Tips on writing really, really long online sales letters.

Hard working copywriterYou know the kind of sales letter I mean. When you look at the scroll bar on the right side of your screen, you can tell it’s going to take you a good half hour to read the page.

Of course, your friends and family will tell you that nobody reads these long sales letters.

And this week’s fresh crop of online gurus will tell you that nobody reads any kind of long copy these days. Period.

But people do read them. Lots of people.

There are companies making tens of millions of dollars a year from letters like these.

In fact, I just finished writing one of these long-form sales letters myself.

As a word document, single-spaced, the letter came out at 37 pages long…or a touch over 10,000 words.

Having just submitted the first draft, I thought I would share some tips with you.

1. It takes a lot of time and a lot of work to write one of these letters.

I don’t know how many hours it took me to write that draft. But I do know it has taken me literally weeks to complete it.

As a project, it’s all-consuming. I’m behind on my own newsletter. I’m behind on answering emails. I have barely had time to even look at my social media accounts. (And I hope someone has been feeding the dogs.)

A sales letter like this takes a long time to write not just because of the number of words, but because it’s really, really hard to write a letter this long that people will actually read from beginning to end.

In fact, as a copywriter, this is the Mount Everest of writing projects. It’s the hardest of all types of copy to write.

So my first tip is to give this kind of project the time it demands. You can’t rush it. You have to clear the decks and immerse yourself in the task for days on end. Weeks even.

2. Come up with a really strong theme or story for your letter.

The theme I finally went with was the fifth idea I had. Working with my client, we rejected the first four and gave a thumbs up to the fifth.

This was time well spent. If you don’t have the right “big idea”, your letter will be doomed from the start.

Why? Because you can’t write a 37-page letter that is all sales-pitch. For most of the letter, you have to be telling a compelling story that totally grabs your reader and has them nodding their heads, page after page.

That’s the only way to get people to read from beginning to end.

3. The transition from the story to the sales pitch has to be seamless.

This is really, really important.

A lot of long-form sales letters start off with a big idea and a story. And then, several pages in, the copywriter creates a transition between the storyline and the sales pitch.

This is what almost every long-form copywriter does.

But I think it’s a mistake.

Those transitions are often too obvious, sometimes even awkward. And when the transition isn’t seamless, you’ll be sending the reader a subtle message that they might as well stop reading, because the rest of the letter is just a sales pitch.

What I try to do is avoid that transition altogether.

In the letter I just completed, the story begins on page one and continues throughout the letter, right up to the final line. There is no transition.

And the sales pitch is woven into the story.

That way, you can use the story as a way to carry your readers forward, all the way to the end of the letter.

4. Avoid the usual “sales” signals.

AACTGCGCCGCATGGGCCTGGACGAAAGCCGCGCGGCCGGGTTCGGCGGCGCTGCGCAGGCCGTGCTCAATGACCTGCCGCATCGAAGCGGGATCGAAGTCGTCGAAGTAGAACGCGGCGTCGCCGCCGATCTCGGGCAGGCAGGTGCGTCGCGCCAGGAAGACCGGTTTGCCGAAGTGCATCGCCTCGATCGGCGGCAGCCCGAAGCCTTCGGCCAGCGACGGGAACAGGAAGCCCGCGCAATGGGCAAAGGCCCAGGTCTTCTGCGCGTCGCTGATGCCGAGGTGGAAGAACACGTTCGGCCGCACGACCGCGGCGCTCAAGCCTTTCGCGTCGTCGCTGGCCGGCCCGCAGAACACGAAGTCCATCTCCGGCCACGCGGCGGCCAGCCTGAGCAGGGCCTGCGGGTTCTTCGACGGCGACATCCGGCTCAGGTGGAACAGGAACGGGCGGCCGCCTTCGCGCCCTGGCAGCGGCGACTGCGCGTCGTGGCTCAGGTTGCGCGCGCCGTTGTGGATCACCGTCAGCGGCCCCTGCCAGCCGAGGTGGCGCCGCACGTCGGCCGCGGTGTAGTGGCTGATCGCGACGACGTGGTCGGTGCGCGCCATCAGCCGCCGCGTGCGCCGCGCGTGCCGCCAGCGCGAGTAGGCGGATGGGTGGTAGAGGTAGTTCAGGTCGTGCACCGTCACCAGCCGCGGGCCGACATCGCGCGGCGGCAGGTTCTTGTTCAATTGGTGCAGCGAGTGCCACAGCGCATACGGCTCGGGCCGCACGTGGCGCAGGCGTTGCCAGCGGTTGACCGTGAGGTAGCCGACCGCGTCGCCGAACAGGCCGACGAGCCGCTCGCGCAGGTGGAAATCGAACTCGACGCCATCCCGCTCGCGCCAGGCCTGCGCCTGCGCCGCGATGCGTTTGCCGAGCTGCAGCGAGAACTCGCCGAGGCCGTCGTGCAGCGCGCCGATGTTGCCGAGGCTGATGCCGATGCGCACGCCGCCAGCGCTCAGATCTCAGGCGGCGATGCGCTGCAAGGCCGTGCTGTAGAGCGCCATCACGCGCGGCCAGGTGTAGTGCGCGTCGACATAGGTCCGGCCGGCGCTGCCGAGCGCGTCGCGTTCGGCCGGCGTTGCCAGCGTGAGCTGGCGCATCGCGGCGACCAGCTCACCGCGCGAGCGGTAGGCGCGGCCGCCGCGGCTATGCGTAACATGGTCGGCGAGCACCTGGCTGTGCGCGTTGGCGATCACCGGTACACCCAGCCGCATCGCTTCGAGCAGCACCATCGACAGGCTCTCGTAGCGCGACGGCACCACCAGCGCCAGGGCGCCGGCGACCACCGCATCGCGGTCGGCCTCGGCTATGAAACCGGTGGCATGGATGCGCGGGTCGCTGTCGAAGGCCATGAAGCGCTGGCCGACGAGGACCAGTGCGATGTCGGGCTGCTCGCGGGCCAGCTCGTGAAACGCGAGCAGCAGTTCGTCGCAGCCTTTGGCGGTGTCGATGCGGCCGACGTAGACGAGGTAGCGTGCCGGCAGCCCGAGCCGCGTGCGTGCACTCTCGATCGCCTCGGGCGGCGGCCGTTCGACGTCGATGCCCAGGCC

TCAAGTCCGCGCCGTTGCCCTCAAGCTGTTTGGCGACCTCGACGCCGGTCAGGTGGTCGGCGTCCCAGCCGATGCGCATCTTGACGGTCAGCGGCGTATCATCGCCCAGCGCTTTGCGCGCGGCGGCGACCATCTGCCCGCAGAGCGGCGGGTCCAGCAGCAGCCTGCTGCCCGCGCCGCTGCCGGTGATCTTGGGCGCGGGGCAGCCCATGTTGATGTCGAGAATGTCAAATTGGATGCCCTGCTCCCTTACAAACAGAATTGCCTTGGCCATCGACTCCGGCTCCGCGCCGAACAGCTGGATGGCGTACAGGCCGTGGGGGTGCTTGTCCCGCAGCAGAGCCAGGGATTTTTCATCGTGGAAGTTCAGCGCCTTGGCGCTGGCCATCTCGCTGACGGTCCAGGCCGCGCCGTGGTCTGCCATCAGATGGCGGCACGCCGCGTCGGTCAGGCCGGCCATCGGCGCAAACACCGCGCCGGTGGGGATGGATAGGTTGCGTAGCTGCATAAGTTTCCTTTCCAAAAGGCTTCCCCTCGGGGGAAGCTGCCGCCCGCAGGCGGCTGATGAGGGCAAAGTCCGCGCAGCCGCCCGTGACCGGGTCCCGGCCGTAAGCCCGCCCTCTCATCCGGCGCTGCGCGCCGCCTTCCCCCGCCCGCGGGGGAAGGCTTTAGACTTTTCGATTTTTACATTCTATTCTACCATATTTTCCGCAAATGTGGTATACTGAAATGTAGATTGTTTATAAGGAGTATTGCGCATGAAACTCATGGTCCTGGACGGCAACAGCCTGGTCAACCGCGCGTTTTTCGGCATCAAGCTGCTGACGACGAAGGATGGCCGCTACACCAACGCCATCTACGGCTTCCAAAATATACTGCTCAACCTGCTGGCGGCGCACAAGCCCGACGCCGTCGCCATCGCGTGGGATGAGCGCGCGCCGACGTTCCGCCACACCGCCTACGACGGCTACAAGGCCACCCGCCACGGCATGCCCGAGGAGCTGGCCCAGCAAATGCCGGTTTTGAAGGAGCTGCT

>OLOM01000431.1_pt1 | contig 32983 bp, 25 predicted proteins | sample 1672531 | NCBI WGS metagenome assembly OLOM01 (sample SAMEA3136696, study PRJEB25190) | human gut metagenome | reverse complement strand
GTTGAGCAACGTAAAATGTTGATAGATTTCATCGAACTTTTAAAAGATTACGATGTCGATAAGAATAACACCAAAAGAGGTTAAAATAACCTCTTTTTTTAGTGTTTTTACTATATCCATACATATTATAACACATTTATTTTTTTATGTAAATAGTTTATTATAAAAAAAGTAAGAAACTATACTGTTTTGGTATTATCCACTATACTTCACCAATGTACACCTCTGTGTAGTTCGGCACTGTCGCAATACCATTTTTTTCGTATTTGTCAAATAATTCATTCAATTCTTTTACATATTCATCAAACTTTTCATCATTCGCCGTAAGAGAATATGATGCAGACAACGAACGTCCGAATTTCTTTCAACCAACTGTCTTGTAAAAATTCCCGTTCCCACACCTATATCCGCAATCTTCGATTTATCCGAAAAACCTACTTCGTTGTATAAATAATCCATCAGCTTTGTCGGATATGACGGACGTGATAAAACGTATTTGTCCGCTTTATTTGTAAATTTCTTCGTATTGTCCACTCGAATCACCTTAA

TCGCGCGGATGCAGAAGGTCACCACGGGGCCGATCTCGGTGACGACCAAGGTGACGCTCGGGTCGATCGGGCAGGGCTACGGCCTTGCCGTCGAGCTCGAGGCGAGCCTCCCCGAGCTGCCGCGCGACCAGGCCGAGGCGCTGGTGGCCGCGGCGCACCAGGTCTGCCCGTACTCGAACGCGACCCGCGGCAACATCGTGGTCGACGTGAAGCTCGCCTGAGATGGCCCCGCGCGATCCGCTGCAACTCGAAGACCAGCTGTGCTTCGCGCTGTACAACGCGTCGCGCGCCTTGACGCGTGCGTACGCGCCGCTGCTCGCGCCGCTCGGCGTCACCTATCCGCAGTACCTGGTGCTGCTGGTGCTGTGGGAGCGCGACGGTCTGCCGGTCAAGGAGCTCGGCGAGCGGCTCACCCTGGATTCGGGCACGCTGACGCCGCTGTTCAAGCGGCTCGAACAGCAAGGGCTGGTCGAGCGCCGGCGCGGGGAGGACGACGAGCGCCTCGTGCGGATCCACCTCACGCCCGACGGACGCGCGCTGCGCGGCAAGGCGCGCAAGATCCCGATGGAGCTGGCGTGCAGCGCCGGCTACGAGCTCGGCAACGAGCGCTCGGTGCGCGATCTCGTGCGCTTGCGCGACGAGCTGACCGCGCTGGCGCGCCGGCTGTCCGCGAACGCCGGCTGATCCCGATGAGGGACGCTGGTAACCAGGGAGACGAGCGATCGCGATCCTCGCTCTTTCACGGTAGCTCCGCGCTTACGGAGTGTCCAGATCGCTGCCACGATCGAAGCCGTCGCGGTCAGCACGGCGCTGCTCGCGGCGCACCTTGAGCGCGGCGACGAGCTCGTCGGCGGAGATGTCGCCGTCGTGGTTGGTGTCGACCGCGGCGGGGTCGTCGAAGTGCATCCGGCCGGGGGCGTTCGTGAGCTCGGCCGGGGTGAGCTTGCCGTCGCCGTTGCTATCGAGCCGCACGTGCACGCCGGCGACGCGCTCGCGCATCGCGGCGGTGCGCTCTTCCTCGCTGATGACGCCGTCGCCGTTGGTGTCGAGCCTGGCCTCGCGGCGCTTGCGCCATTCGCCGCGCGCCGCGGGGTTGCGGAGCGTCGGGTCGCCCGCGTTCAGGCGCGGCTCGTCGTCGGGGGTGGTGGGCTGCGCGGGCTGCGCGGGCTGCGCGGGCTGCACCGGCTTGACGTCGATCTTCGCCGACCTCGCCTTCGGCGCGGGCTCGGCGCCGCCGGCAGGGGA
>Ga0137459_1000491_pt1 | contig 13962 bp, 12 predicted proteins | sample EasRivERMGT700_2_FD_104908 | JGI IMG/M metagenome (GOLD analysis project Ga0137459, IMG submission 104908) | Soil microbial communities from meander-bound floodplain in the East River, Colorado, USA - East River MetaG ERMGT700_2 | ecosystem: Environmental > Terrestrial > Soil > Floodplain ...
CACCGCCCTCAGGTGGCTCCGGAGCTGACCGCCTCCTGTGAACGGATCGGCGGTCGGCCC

I did a lot of research before writing my letter. And time and time again I found long pages that were using near identical “come-ons” as subheads, particularly towards the end of the letters.

Things like, “This time-limited offer expires soon.”

When you say something like that, you are sending a powerful signal to the reader that they are entering 100% sales pitch territory. And you’ll lose a lot readers as a result.

The message is fine. And it’s important to communicate it.

But try to find a different way to say it, so the phrase isn’t instantly recognizable as a well-worn sales pitch.

Wrapping it up.

I could write a lot more about long-form copywriting. And I will. But not until my letter has been published and the results are in.

If things go well…and I think they will…I’ll be able to share a lot more tips.

Fingers crossed!

About the author: Nick Usborne is an online writer, copywriter, author and coach.

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4 thoughts on “Tips on writing really, really long online sales letters.

  1. Not fair! Keeping us in suspense!

    Looking forward to hearing about the outcome.
    And maybe getting a chance to read it? Hint, hint.

    Thanks for the article. I learn something every time.
    Steve

  2. Hi Nick,

    When your client rejected the first four story lines you proposed was it b/c they just didn’t like them or did they have data to back up their preference?

    I would imagine anyone commissioning such a project would be well versed in “scientific advertising,” so I’m guessing they had explicit reasons to oppose the first four stories. But then again, maybe you were acting as their consultant/guide along w writer?

    Thanks,

    Mike Devaney

    • Mike, hi

      No, the other 4 ideas were set aside based on gut instinct. I’m a big fan of testing, but while it’s easy enough to test a headline or a subject line…it’s very hard to test an “idea”.

      I have no argument with their final choice of idea. I think they were absolutely right.

      Nick

  3. Nick,

    I’m looking forward to more of your insights on long copy. I just finished one of the longest sales letters I’ve ever written last week. I spent 3-4 days just coming up with the Big Idea and another few days deciding on a story to incorporate. In hindsight, those 2 tasks were definitely the “heavy lifting” as once I decided, the actual writing of the letter came a bit easier. Thanks for sharing.

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